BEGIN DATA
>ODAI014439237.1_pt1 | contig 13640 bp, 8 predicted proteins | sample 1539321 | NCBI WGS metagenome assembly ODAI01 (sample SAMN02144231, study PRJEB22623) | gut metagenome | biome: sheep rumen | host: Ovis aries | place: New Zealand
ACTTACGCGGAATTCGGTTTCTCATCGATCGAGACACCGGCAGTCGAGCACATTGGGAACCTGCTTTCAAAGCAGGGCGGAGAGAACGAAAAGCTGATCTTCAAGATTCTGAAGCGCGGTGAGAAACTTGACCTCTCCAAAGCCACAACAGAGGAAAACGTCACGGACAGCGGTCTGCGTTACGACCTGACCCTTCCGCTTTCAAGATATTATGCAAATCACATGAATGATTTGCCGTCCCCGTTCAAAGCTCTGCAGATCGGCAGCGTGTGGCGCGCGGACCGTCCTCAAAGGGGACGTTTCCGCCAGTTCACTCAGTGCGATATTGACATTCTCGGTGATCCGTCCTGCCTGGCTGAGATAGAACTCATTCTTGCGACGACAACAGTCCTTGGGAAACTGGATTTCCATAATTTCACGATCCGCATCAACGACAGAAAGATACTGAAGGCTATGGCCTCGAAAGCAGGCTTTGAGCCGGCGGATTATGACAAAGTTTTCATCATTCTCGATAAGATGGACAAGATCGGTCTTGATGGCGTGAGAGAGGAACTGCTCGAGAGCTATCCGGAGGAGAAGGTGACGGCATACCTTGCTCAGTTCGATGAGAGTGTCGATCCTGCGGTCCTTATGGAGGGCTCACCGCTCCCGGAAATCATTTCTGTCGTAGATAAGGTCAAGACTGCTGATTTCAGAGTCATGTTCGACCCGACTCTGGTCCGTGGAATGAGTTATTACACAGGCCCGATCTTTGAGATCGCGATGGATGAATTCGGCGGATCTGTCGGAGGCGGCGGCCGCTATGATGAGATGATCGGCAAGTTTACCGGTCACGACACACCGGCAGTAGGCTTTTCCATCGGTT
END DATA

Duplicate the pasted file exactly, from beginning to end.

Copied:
>ODAI014439237.1_pt1 | contig 13640 bp, 8 predicted proteins | sample 1539321 | NCBI WGS metagenome assembly ODAI01 (sample SAMN02144231, study PRJEB22623) | gut metagenome | biome: sheep rumen | host: Ovis aries | place: New Zealand
ACTTACGCGGAATTCGGTTTCTCATCGATCGAGACACCGGCAGTCGAGCACATTGGGAACCTGCTTTCAAAGCAGGGCGGAGAGAACGAAAAGCTGATCTTCAAGATTCTGAAGCGCGGTGAGAAACTTGACCTCTCCAAAGCCACAACAGAGGAAAACGTCACGGACAGCGGTCTGCGTTACGACCTGACCCTTCCGCTTTCAAGATATTATGCAAATCACATGAATGATTTGCCGTCCCCGTTCAAAGCTCTGCAGATCGGCAGCGTGTGGCGCGCGGACCGTCCTCAAAGGGGACGTTTCCGCCAGTTCACTCAGTGCGATATTGACATTCTCGGTGATCCGTCCTGCCTGGCTGAGATAGAACTCATTCTTGCGACGACAACAGTCCTTGGGAAACTGGATTTCCATAATTTCACGATCCGCATCAACGACAGAAAGATACTGAAGGCTATGGCCTCGAAAGCAGGCTTTGAGCCGGCGGATTATGACAAAGTTTTCATCATTCTCGATAAGATGGACAAGATCGGTCTTGATGGCGTGAGAGAGGAACTGCTCGAGAGCTATCCGGAGGAGAAGGTGACGGCATACCTTGCTCAGTTCGATGAGAGTGTCGATCCTGCGGTCCTTATGGAGGGCTCACCGCTCCCGGAAATCATTTCTGTCGTAGATAAGGTCAAGACTGCTGATTTCAGAGTCATGTTCGACCCGACTCTGGTCCGTGGAATGAGTTATTACACAGGCCCGATCTTTGAGATCGCGATGGATGAATTCGGCGGATCTGTCGGAGGCGGCGGCCGCTATGATGAGATGATCGGCAAGTTTACCGGTCACGACACACCGGCAGTAGGCTTTTCCATCGGTT